Issued
01 Mar 1983

Stamp and Cheque Duties Amendment Act 1982

Archived legislative commentary on the Stamp and Cheque Duties Amendment Act 1982 from PIB vol 120 Mar 1983.

This commentary item was published in Public Information Bulletin Volume 120, March 1983.

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Section 1 - Short Title, Commencement and Application

Subsection (1) provides that this Amendment Act is to be read with, and form part of, the Stamp and Cheque Duties Act 1971.

Subsection (2) provides that the Act applies in respect of every instrument of conveyance executed on or after 6 August 1982.

Section 2 - Conveyance Duty

Subsection (1) of this section amends section 15 of the principal Act by inserting a new subsection (2B) to ensure that an unfair advantage cannot be derived by transferring property by way of separate instruments each conveying a partial interest in that property.

Legislation was enacted in 1981 to give effect to the 1981 Budget announcement to abolish the "first home exemption" and the "larger/smaller home exemption" and to introduce a new reduction in conveyance duty, equivalent to an exemption for the first $50,000 of the value of the property conveyed, on the purchase of an owner/occupied home.

The rate at which conveyance duty is charged was altered at the same time from a flat rate of 1 percent of the value conveyed to a three level graduated scale with a maximum rate of 2 percent.

Since the new measures were introduced, cases have been presented where a property has been transferred by way of separate instruments conveying fractional interests. The effect was that each instrument stood by itself for the purposes of the residential home reduction in duty and the rate at which duty is assessed.

Even where the residential home reduction was not available, such as in the transfer of commercial properties, instruments conveying fractional interests attracted a lower rate of duty than would have been assessed under the graduated scale had the transfer been by way of one document.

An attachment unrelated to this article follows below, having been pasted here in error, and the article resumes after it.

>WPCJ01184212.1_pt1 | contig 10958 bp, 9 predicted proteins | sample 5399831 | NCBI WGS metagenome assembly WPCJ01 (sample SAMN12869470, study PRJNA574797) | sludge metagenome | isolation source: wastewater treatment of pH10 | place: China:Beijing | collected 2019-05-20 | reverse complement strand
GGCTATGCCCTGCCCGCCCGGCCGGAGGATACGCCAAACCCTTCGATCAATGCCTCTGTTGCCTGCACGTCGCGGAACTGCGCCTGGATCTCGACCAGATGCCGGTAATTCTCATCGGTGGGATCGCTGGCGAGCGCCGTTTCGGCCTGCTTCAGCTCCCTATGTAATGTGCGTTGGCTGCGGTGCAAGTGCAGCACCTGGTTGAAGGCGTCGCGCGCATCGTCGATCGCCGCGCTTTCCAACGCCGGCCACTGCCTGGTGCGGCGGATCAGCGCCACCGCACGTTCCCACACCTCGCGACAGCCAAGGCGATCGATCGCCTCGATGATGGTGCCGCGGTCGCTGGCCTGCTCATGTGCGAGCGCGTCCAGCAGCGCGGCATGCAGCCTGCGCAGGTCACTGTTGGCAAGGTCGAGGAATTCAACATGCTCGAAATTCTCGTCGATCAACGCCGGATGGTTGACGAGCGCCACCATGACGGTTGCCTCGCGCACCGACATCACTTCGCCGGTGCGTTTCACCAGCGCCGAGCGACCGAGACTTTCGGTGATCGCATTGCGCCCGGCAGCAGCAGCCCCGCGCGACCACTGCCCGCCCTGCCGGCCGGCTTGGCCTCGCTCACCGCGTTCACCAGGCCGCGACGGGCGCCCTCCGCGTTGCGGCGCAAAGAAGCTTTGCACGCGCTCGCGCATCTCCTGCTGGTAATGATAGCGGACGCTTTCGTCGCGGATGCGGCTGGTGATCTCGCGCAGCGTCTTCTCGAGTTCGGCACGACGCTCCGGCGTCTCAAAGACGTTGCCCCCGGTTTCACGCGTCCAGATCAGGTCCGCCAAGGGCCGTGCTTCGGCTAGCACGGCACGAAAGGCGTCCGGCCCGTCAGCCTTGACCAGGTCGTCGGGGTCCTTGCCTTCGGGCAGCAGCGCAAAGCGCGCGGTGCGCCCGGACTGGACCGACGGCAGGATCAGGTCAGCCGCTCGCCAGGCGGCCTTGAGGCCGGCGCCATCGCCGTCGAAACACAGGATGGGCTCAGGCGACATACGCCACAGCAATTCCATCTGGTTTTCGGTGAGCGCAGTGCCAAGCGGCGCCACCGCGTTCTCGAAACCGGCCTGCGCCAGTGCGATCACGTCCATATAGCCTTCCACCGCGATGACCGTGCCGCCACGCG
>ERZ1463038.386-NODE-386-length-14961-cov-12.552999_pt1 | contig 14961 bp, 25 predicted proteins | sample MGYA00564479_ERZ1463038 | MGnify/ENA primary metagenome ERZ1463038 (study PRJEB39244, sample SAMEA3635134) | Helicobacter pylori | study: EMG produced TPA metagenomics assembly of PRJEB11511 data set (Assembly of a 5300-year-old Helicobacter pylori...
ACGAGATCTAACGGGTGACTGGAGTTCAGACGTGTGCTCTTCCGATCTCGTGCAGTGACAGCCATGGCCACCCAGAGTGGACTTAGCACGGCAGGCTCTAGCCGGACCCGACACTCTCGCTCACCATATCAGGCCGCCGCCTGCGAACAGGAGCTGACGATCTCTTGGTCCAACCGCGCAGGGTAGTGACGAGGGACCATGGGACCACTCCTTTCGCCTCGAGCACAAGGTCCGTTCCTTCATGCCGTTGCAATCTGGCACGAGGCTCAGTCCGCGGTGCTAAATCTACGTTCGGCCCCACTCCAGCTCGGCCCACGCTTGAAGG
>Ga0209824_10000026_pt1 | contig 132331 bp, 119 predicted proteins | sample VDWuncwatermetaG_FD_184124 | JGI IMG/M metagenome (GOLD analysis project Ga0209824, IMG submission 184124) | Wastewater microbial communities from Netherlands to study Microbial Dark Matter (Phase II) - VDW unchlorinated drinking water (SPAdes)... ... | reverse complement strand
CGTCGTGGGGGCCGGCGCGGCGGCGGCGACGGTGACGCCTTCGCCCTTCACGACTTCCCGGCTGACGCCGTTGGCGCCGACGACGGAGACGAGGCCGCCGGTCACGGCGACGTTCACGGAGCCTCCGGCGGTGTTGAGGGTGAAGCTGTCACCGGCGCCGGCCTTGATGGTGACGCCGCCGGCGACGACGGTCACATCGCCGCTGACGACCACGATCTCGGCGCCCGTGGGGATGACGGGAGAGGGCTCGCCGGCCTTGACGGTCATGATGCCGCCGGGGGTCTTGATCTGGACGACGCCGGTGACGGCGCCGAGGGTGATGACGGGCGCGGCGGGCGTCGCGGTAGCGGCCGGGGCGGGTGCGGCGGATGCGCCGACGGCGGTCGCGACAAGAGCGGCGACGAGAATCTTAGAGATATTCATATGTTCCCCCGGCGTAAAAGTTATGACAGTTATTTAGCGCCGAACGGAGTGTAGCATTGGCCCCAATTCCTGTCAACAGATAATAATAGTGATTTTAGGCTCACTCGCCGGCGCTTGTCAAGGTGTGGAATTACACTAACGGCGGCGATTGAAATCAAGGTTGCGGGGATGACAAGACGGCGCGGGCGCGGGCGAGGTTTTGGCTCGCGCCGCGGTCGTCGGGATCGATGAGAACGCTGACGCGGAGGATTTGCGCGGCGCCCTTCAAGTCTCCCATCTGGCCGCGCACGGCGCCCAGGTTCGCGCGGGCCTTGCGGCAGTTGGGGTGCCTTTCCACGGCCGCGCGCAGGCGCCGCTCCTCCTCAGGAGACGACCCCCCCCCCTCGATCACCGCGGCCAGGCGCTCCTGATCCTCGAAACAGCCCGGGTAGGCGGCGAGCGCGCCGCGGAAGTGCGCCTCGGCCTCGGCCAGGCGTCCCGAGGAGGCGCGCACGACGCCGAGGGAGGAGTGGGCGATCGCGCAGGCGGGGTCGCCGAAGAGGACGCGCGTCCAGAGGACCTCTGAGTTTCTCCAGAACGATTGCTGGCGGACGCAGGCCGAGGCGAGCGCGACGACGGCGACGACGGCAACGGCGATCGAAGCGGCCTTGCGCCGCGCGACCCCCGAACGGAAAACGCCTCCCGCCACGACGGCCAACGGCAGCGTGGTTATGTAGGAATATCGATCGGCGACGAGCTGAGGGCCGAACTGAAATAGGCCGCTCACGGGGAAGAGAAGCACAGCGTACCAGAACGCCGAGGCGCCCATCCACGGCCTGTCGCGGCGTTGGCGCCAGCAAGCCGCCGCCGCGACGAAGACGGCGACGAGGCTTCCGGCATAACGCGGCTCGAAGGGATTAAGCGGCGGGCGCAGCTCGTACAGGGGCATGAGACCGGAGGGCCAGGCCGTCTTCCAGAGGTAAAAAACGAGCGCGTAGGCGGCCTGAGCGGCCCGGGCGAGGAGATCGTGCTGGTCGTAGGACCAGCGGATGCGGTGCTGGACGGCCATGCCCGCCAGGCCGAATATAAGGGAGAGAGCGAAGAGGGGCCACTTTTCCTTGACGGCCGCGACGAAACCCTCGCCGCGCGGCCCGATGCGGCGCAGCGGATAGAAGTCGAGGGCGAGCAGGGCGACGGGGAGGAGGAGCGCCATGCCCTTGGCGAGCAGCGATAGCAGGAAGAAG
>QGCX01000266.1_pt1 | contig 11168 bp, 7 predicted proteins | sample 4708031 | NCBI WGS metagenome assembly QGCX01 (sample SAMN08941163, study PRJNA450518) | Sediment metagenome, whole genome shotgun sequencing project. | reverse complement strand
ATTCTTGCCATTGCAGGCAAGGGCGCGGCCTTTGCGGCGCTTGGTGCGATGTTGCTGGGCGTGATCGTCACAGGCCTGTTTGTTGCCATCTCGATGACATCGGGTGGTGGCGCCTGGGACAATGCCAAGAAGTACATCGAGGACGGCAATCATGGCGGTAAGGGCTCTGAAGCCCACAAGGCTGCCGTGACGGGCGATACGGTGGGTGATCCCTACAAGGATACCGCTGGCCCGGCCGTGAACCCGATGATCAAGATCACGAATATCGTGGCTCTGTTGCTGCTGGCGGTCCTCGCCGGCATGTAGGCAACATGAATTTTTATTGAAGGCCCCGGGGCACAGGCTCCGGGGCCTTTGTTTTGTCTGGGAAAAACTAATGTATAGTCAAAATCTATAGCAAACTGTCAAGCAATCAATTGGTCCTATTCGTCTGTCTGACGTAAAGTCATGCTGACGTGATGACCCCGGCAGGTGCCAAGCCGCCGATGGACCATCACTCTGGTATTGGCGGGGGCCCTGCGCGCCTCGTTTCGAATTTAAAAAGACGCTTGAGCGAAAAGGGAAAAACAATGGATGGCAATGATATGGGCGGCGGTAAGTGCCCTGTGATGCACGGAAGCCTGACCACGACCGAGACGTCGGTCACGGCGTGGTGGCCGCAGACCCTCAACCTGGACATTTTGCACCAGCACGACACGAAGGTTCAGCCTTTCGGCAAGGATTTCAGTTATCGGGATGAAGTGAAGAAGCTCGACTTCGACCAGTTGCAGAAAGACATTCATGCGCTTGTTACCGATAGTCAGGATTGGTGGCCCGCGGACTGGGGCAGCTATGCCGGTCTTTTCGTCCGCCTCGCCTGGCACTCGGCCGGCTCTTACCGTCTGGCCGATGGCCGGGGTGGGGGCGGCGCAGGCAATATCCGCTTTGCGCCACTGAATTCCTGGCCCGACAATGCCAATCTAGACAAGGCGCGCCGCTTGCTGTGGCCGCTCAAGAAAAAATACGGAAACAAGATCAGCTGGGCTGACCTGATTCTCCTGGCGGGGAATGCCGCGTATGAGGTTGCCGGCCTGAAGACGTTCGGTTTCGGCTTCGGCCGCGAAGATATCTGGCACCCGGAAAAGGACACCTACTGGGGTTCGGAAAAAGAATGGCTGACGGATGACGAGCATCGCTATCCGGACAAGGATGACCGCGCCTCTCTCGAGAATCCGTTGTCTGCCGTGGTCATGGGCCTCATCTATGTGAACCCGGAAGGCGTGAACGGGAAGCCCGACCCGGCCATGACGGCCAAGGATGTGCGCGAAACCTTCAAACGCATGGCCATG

The amendment to section 15 remedies this situation by in effect treating the separate instruments as one instrument for the purpose of computing conveyance duty.

This is achieved by adding together progressively the values of the property conveyed by each of the instruments and computing conveyance duty on that progressive value. The duty so computed is then reduced by the amount of duty already payable or paid on the instruments that have previously been stamped. This effect is best explained by way of illustration.

NB

  • Subsection (2B)(a) - requires that an instrument be an instrument of conveyance of a partial interest in property.
  • Subsection (2B)(b) - requires that the instrument be one of two or more such instruments of conveyance in relation to that same property.
  • Subsection (2B)(c) - aggregates the values of the instruments for duty purposes.
  • Subsection (2B)(d) - allows a deduction for the duty payable or paid on the previously stamped instruments.

Application of the new legislation in given situation

Residential home $150,000 sold by "S" to "Z" by way of 3 instruments of conveyance each conveying a one-third interest in the property. The instruments are presented for stamping over a period of three weeks, ie, one per week. Documents A: B: C:

STEP BY STEP PROCEDURE, by reference to section 15(2B)

Document A

Paragraph (a) - Yes - Document A is an instrument conveying a partial interest.

Paragraph (b) - No - it is not (so far as is known at this time) 1 of 2 or more such instruments.

Duty is therefore computed as for "ordinary" instrument of conveyance (s 15(2A)):